Their efforts are focused primarily on soft materials, which include things like polymers, gels and biomaterials. Jayaraman explained that these types of materials are challenging to study because of their highly diverse length scales and less ordered molecular arrangements as compared to hard materials like crystals. To address this challenge, her group combines traditional computational chemistry approaches, including modeling, simulations and theory, with modern data-driven strategies such as machine learning.
“We collaborate with experimentalists who are looking at these systems in a wet lab,” Jayaraman said of her group’s workflow. “Using our chemistry- or physics-informed or data-driven models, we then validate our computational approaches with experimental predictions. It’s a very nice back and forth.”
Beyond making predictions about new materials and validating the results of experimentalists, several years ago Jayaraman realized that her group could also use their expertise to help researchers better understand how structure relates to a material’s properties. “We realized that we could develop computational methods to analyze what experimentalists are measuring, to clarify what they are observing, which is where the CREASE method came in,” she said.
Power for experimentalists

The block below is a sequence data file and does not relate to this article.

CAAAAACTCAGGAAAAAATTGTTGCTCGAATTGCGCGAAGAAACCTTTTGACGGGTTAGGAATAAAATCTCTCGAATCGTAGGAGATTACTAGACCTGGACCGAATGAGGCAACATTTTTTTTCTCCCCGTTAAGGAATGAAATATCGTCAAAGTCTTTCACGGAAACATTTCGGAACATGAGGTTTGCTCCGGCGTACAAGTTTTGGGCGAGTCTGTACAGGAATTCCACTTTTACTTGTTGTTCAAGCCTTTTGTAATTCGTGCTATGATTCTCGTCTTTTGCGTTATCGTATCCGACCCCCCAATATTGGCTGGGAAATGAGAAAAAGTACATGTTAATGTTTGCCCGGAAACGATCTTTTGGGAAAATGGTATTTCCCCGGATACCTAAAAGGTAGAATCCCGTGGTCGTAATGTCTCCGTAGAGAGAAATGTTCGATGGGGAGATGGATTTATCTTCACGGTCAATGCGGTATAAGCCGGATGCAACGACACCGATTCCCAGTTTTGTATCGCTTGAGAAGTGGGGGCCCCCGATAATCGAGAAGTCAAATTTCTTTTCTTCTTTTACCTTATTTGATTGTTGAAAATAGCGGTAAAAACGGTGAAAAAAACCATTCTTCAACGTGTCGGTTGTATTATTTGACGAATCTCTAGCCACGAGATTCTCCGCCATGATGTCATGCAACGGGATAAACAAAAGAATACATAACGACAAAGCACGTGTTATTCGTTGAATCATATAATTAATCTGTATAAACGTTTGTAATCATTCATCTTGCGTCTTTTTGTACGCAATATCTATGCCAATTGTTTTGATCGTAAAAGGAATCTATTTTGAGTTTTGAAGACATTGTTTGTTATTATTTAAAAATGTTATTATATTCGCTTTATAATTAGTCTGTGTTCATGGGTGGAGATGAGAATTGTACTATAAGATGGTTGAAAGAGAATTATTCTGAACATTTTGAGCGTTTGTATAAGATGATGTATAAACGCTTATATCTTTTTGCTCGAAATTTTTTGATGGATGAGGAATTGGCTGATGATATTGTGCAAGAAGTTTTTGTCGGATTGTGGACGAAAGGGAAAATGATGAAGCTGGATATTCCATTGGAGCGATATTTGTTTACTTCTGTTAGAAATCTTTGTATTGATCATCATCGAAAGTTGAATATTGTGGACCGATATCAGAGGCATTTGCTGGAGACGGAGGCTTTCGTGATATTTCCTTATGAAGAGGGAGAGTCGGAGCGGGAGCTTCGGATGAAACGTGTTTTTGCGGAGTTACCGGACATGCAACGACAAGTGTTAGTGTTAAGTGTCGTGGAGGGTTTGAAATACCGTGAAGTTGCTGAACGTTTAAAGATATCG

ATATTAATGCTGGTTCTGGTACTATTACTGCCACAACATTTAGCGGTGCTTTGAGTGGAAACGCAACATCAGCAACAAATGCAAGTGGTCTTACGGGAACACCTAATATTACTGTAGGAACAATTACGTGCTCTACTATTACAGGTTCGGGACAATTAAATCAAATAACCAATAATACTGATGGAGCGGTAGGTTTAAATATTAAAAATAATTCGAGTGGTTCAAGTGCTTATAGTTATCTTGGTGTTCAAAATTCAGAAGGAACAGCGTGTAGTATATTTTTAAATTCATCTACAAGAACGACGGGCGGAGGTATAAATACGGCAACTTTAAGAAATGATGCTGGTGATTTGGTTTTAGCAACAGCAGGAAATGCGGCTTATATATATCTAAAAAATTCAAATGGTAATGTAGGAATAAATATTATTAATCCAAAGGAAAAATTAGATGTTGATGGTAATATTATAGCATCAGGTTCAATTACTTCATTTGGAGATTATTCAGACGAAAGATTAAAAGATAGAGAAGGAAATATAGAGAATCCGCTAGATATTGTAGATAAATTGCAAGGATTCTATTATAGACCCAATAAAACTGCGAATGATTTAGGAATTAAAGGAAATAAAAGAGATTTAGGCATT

The advanced imaging techniques, including microscopy, that experimentalists use to see how molecules are arranged in a material only provide a two-dimensional view, Jayaraman explained. To get a 3D perspective, techniques like small-angle scattering are useful, but translating these measurements, which look like point clouds of data, into a “visual” that depicts where each molecule sits is challenging.
Now, CREASE allows experimentalists to determine the 3D, molecular-level spatial arrangement within materials by analyzing small-angle scattering measurements. “CREASE allows experimentalists to convert a very difficult to interpret measurement into something they understand easily,” Jayaraman said. “With CREASE, we provide them with a more direct route to understand what that small-angle scattering measurement means.”